Bladder stones are hard clusters of minerals that form when concentrated urine crystallizes. They may develop if a patient has difficulty completely emptying their bladder.
Small stones may pass without treatment, but others may require medication or surgery.
Symptoms of Bladder Stones
Occasionally, bladder stones don’t cause problems. But if a stone irritates the bladder wall or blocks the flow of urine, patients may develop the following symptoms:
- Pain in the lower abdomen
- Pain during urination
- Need to urinate frequently
- Difficulty urinating or interrupted urine flow
- Blood in the urine
- Cloudy or unusually dark-colored urine
Left untreated, bladder stones can lead to complications, which may include chronic bladder problems and urinary tract infections.
When the bladder doesn’t completely empty, the remaining concentrated urine may form bladder stones. Some infections and underlying conditions may lead to bladder stones. Foreign materials in the bladder may also cause the condition. The most common causes of bladder stones include:
- Prostate gland enlargement. Men can develop bladder stones if they have an enlarged prostate that obstructs the flow of urine and prevents the bladder from emptying completely.
- Damaged nerves. Nerves play an important role in bladder function, carrying messages from the brain to the bladder muscles and directing the tightening and release of the muscles. Damage to the nerves, caused by a stroke, spinal cord injury, or other health issue, may lead to a neurogenic bladder.
Bladder stones may also be caused by inflammation, medical devices, and kidney stones. Urinary tract infections or radiation therapy may cause bladder inflammation, leading to bladder stones. Mineral crystals may also form on bladder catheters, contraceptive devices, or urinary stents and grow into bladder stones.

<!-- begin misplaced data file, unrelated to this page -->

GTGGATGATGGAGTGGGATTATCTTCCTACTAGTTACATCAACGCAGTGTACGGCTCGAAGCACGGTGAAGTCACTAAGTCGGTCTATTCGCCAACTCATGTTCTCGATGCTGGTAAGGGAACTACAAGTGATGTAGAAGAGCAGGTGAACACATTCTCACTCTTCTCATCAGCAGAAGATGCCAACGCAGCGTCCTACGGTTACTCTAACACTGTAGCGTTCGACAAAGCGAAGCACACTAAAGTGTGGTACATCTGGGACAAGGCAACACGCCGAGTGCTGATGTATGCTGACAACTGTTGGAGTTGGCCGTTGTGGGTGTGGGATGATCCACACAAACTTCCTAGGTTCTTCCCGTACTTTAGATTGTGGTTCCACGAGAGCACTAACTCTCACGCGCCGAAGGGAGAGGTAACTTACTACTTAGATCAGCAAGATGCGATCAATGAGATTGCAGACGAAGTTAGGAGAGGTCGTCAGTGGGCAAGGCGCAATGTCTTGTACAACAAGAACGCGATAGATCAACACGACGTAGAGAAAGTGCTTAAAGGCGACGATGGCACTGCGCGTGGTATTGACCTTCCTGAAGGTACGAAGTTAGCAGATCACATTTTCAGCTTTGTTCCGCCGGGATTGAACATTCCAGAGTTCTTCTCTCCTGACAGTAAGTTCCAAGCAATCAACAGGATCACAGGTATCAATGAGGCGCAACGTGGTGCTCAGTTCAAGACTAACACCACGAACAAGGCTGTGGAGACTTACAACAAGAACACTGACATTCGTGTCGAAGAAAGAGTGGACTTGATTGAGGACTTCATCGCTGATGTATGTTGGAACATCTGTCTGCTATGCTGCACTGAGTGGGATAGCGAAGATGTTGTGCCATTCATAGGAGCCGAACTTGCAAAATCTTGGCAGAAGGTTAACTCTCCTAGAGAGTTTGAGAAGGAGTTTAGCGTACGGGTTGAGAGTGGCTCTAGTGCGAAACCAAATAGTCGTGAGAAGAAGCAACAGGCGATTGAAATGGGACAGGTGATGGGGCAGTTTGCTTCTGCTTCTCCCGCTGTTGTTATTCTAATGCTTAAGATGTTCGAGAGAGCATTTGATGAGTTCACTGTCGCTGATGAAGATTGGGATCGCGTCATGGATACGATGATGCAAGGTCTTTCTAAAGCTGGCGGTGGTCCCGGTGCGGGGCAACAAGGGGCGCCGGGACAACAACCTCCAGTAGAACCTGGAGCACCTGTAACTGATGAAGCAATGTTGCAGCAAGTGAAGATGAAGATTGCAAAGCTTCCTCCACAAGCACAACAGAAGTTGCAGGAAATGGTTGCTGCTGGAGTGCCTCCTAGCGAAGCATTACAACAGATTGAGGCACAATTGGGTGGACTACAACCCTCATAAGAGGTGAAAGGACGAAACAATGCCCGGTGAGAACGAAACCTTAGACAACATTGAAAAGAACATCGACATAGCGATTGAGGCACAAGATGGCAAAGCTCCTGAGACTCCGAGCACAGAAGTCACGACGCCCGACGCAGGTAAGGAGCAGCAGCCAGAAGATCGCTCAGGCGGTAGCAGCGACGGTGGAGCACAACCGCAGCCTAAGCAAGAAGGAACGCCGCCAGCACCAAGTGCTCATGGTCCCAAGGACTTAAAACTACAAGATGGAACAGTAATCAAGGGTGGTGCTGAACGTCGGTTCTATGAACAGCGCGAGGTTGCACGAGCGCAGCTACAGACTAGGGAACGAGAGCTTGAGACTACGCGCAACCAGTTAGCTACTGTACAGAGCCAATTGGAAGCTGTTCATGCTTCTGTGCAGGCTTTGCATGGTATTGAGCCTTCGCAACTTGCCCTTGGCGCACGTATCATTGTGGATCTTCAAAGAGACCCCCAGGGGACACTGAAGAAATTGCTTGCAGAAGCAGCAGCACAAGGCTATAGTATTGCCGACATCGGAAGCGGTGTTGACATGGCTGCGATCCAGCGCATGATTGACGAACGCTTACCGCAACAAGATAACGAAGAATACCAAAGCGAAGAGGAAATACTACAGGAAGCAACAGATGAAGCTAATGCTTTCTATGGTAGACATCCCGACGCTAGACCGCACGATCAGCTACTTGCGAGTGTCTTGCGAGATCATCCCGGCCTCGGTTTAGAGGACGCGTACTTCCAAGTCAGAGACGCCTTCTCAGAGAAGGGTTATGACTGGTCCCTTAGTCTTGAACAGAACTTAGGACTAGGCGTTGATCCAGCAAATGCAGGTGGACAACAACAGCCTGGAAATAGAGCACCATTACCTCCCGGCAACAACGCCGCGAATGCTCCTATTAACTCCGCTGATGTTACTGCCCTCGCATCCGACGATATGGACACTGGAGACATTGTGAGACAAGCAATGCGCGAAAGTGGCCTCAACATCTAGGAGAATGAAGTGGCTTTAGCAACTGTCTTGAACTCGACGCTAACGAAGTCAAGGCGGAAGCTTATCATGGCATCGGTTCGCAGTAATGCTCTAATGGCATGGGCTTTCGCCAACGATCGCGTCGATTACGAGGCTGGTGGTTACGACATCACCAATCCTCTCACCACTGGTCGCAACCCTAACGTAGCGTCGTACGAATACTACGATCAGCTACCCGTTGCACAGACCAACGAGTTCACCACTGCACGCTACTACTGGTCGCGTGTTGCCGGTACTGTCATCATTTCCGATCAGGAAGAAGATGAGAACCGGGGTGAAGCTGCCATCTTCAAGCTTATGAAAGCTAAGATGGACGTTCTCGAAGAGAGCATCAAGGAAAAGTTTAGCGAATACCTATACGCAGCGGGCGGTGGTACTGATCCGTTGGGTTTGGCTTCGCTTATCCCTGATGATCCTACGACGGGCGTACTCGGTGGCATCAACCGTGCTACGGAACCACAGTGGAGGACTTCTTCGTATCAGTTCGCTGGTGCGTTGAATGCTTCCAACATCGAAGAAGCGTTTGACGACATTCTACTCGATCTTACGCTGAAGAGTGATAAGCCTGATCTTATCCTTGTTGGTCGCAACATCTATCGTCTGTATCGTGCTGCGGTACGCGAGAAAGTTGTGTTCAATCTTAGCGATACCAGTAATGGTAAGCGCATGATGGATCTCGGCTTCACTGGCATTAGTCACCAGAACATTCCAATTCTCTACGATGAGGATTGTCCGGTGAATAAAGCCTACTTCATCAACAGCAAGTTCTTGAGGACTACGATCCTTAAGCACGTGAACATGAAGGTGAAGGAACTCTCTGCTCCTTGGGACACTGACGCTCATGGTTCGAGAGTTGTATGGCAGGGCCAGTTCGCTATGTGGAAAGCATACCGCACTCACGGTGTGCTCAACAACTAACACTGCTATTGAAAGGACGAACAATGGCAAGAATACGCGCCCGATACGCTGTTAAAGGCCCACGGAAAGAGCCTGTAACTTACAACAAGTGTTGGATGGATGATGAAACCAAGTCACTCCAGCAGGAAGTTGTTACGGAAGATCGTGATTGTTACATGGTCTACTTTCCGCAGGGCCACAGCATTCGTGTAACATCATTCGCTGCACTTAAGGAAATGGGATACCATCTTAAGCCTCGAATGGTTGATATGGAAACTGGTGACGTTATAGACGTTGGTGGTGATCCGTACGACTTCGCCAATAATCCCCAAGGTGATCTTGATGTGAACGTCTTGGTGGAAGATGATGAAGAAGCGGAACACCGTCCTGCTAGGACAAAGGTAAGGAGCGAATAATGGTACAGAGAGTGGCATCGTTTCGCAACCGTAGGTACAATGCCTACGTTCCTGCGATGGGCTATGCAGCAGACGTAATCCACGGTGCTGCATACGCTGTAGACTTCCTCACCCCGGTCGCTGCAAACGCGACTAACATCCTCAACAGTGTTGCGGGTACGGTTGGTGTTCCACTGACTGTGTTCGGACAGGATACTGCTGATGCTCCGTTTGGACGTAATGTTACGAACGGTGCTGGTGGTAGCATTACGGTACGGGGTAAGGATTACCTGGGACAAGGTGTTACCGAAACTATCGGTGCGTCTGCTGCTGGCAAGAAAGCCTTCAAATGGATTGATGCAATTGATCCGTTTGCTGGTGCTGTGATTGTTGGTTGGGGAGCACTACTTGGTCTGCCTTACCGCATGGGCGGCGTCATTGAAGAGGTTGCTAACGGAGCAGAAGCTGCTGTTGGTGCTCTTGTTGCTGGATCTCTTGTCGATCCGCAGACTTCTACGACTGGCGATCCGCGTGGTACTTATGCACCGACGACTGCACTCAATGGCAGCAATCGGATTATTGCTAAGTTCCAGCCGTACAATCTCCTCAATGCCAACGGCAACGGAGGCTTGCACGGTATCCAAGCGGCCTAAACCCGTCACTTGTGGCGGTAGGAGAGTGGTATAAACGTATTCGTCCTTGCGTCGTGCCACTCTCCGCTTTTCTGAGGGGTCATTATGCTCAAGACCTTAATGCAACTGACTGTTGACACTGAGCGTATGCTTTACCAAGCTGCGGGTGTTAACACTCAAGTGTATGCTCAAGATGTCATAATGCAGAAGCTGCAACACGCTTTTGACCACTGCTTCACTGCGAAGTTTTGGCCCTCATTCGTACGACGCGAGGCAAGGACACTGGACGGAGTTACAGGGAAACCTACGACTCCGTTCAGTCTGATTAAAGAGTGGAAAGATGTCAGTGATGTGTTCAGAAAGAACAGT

Older men, ages 50 and over, are at greater risk of developing bladder stones. Men with an enlarged prostate or nerve damage can have difficulty fully emptying the bladder.
How Bladder Stones Are Diagnosed
Patients experiencing symptoms of bladder stones will need to undergo testing to diagnose their condition. A physician may order the following tests:
- Physical examination. The physician will feel the patient’s lower abdomen to check for visible enlargement of the bladder and perform a rectal exam, if necessary, to see if the prostate is enlarged.
- Urine test. A urine sample will be collected and analyzed for the presence of blood, bacteria, and crystallized minerals. The test will also help determine if the patient has a urinary tract infection, which could cause or be the result of bladder stones.
- CT scan. A CT scan will provide clear images of the bladder and show any bladder stones.
- Ultrasound. This test uses sound waves to create images of the bladder and any stones.
- X-ray. An X-ray of the kidneys, ureters, and bladder can help identify some types of bladder stones.
Small bladder stones may pass naturally if the patient drinks lots of water. If, however, the bladder stones are caused by difficulty emptying the bladder completely, the patient may need surgery.
While the patient is under general anesthesia, the surgeon will insert a small tube with a camera at the end into the bladder and use a laser, ultrasound, or other instrument to break the stone into smaller pieces.
Stones that are too large or difficult to break up may require surgical removal.